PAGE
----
The Canadian Pension Plan is a prime example of the struggle between Federal and Provincial governments over matters of public interest. The 1996 concern was over how the CPP would still function for baby-boomers in the next 30 years. Martin wanted to make a deal with Alberta finance minister Jim Dinning prior to that mans retirement so an entire schedule had to be reorganized to make the deal before Stockwell Day came in to ruin everything.

Goldenberg explains the crisis of Team Canada over expanding funds for health care reforms with premiers who were weary of having strings attached to the funding. It was during a Team Canada international trip. Bouchard could not agree over any deal that would enhance federal intervention in Quebec affairs. Harris and Bouchard banded together to make compromise with Chrétien. Goldenberg explains his central role in the discussions. Romanow pushed for a Royal Commission on Healthcare forwarded by himself. Calling a snap election is a craft. Peterson in 1990 was tufted for not explaining why he might want an election. Alternatively, King in 1940 swept to power after calling an election following the throne speech.

Chrétien was going to retire after two terms as Prime Minister, according to Goldenberg, but the events of the 2000 Bienniel Convention meant he had to change course. Chrétien regrets letting the party apparatuses weaken during his third term. Martin’s people had secret plans to defeat Chrétien at the convention confidence vote, the media received a leak about this plot and Martin was caught running away from reporters, literally. Goldenberg is trying to make Martin look stupid again. David Herle botched the coup. Chrétien stayed on for a third term because of the chanting of the crowds at the 2000 convention, according to Goldenberg. Chrétien wanted to shuffle Martin out of the Finance portfolio after this debacle but Goldenberg was against “lancing the boil” which turned out to be wrong.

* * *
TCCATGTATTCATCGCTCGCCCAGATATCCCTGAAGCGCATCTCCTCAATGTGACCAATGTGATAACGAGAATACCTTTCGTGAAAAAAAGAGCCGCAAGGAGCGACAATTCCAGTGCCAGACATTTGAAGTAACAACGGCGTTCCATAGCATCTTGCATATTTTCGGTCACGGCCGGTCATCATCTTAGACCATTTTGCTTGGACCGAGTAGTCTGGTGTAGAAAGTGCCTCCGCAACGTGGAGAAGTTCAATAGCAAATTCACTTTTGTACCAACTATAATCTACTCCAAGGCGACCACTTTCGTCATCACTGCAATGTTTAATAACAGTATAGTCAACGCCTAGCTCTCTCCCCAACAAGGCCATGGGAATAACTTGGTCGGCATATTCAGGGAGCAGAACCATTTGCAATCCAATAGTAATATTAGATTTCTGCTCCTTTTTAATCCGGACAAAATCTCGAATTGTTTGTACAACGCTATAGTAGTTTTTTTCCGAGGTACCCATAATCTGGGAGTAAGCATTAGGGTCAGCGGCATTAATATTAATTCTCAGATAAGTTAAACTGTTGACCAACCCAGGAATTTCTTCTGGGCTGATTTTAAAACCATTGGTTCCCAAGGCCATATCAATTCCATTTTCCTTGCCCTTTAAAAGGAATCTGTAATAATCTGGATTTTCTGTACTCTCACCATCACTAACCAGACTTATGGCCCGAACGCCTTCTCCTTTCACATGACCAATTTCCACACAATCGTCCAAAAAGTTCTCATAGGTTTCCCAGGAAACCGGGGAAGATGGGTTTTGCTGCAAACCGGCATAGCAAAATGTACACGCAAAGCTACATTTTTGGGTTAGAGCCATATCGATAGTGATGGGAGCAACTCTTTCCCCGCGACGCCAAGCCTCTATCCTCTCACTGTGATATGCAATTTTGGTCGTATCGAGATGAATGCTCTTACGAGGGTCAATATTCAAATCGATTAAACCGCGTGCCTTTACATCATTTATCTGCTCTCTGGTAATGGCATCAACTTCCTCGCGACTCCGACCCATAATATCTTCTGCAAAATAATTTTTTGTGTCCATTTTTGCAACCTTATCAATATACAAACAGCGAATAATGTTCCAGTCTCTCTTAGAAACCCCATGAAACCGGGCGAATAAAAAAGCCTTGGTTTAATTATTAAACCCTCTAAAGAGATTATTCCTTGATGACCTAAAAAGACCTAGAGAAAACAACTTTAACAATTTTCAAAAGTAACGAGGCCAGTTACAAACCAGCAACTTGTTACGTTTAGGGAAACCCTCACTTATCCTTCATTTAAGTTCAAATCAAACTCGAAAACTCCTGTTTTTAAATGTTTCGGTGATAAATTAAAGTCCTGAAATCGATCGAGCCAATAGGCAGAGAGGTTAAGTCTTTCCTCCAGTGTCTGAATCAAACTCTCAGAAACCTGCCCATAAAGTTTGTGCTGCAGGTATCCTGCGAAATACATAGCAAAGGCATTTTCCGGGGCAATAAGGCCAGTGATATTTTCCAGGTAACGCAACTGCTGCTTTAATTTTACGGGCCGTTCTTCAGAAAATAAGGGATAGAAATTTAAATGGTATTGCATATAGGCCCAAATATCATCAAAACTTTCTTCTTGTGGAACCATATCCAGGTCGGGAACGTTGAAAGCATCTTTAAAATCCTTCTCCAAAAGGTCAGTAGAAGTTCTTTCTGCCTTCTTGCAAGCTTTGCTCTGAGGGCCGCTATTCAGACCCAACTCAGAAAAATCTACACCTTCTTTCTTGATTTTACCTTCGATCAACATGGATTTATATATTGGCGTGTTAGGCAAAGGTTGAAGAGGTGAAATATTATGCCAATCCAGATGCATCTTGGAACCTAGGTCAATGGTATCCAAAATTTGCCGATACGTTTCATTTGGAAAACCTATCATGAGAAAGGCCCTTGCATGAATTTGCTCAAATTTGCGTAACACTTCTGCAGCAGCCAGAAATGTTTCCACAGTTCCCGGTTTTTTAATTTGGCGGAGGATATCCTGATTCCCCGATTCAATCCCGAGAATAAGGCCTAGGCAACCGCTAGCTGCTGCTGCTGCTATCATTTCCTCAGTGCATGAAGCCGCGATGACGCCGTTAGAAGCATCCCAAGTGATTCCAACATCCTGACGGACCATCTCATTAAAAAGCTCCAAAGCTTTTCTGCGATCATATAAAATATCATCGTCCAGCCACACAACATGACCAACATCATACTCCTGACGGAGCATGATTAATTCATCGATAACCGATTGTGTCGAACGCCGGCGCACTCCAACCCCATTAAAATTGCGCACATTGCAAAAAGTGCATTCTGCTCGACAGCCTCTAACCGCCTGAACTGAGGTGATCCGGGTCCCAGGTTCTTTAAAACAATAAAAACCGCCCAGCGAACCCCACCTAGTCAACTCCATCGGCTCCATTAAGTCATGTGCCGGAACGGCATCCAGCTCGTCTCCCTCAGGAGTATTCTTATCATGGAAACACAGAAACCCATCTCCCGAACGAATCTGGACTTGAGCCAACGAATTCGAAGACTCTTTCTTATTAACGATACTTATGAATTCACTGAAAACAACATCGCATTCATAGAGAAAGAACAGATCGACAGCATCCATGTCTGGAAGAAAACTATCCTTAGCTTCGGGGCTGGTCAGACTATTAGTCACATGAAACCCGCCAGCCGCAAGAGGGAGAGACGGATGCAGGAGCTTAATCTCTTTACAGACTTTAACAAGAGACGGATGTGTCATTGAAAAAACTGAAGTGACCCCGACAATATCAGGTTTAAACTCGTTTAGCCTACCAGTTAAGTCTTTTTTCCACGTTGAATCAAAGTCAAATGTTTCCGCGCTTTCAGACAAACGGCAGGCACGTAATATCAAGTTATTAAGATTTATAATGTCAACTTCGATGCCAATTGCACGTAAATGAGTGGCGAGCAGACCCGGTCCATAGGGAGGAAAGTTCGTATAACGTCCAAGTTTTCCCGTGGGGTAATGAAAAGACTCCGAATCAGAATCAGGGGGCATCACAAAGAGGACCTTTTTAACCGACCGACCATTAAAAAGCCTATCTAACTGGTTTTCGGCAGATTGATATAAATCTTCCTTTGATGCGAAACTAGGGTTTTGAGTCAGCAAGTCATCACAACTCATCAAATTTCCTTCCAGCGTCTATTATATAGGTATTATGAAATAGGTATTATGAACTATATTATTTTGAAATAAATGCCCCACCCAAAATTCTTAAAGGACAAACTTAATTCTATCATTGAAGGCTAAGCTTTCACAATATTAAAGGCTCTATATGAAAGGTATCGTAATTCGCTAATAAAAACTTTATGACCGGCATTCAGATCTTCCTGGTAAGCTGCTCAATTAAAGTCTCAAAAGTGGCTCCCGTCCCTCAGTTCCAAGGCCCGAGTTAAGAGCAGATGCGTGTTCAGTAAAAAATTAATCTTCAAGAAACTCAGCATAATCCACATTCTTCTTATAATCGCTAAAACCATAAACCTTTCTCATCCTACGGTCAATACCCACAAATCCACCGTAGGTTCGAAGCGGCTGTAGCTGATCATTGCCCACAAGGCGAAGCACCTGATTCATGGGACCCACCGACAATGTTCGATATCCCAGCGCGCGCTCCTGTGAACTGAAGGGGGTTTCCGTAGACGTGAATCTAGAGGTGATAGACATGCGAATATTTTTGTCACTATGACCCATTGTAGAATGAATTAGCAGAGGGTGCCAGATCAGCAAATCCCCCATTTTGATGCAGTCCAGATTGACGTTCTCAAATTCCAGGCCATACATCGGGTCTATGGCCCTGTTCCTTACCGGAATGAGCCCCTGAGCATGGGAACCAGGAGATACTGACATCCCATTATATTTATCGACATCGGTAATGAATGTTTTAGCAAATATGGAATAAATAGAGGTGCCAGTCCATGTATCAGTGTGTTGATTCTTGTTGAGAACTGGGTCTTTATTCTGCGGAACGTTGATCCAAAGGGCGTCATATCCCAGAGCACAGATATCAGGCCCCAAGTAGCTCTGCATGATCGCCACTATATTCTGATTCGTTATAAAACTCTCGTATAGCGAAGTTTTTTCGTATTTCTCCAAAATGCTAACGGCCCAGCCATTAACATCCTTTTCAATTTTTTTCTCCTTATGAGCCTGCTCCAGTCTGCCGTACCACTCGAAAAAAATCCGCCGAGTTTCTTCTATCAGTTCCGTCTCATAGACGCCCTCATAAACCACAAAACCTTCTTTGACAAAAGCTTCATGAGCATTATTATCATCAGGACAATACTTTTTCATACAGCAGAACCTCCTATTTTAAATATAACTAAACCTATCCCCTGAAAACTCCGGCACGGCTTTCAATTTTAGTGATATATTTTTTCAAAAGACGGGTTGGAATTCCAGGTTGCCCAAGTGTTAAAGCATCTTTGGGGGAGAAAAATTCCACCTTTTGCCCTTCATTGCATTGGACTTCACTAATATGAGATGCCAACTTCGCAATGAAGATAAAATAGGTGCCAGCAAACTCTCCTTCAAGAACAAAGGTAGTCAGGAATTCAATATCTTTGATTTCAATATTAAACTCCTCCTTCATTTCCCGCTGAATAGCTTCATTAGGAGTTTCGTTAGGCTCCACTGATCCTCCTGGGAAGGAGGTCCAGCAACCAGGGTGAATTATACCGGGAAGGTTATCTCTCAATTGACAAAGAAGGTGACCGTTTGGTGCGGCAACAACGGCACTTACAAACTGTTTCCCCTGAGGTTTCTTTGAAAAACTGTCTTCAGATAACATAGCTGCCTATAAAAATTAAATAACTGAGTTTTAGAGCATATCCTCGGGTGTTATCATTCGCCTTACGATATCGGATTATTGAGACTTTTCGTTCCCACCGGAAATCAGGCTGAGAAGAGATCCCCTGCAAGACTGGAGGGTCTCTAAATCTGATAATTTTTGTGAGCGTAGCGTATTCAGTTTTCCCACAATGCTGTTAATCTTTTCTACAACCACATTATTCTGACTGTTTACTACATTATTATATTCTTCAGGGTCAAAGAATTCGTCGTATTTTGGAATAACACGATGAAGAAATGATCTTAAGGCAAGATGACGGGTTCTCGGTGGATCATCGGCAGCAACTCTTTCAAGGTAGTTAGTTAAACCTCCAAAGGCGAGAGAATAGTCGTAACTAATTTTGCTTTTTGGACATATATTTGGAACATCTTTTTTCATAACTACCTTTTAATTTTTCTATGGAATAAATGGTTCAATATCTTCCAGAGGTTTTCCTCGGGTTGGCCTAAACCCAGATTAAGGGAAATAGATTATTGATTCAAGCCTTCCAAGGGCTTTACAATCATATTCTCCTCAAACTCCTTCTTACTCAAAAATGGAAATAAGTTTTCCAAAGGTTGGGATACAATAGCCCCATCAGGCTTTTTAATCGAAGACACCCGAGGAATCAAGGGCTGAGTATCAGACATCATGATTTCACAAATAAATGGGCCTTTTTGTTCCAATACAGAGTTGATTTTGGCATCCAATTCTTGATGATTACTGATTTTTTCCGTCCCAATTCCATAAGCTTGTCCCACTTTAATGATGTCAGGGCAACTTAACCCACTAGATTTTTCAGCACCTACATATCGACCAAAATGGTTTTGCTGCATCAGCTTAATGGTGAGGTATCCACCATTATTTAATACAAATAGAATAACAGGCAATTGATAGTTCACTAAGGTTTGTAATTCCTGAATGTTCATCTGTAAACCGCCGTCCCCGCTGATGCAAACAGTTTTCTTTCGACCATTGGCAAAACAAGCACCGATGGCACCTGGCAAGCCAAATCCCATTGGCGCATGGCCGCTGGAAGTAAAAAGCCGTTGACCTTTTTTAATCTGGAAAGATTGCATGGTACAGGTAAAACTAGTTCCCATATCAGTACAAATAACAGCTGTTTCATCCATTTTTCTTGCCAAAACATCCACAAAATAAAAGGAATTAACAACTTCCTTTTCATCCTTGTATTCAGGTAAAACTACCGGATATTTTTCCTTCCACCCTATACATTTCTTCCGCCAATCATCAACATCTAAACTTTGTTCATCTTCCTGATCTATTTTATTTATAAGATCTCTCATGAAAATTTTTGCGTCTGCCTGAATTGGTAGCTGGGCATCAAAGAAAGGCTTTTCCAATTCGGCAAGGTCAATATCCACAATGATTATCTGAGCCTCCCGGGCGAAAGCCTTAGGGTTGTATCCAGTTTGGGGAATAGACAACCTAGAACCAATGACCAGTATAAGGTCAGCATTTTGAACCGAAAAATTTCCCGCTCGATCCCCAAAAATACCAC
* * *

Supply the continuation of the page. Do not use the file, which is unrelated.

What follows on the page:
In May of 2002, the heat was on as Chrétien publicly exposed Martin as having made plans to oust Chrétien. Various plots had been emerging at the time. Martin refused to be dictated to by the PM during public speeches. He was becoming a rogue and overly ambitious leader. Martin refused to play on the team and then attempted to upstage the PM. Martin refused to introduce his party leader and then orchestrated a scrum where he declared he was hesitant to remain in the Cabinet. No minister can publicly question the confidence of his leader without violating Cabinet solidarity. Goldenberg fails to outline what Chrétien had done to harm Martin’s political reputation. Goldenberg’s roll as a bridge-builder ended when Martin resigned from the Cabinet. According to Goldenberg, Chrétien planned to appoint Martin if their 11th hour conversation went over properly. Paul Martin crossed the Rubicon into Rome and the PMO swears in Manley at a ceremony at the end of that business day. Paul Martin expressed surprise that he had been fired. Chrétien ratified the Kyoto Accord. He was great Prime Minister dealing with crisis after crisis.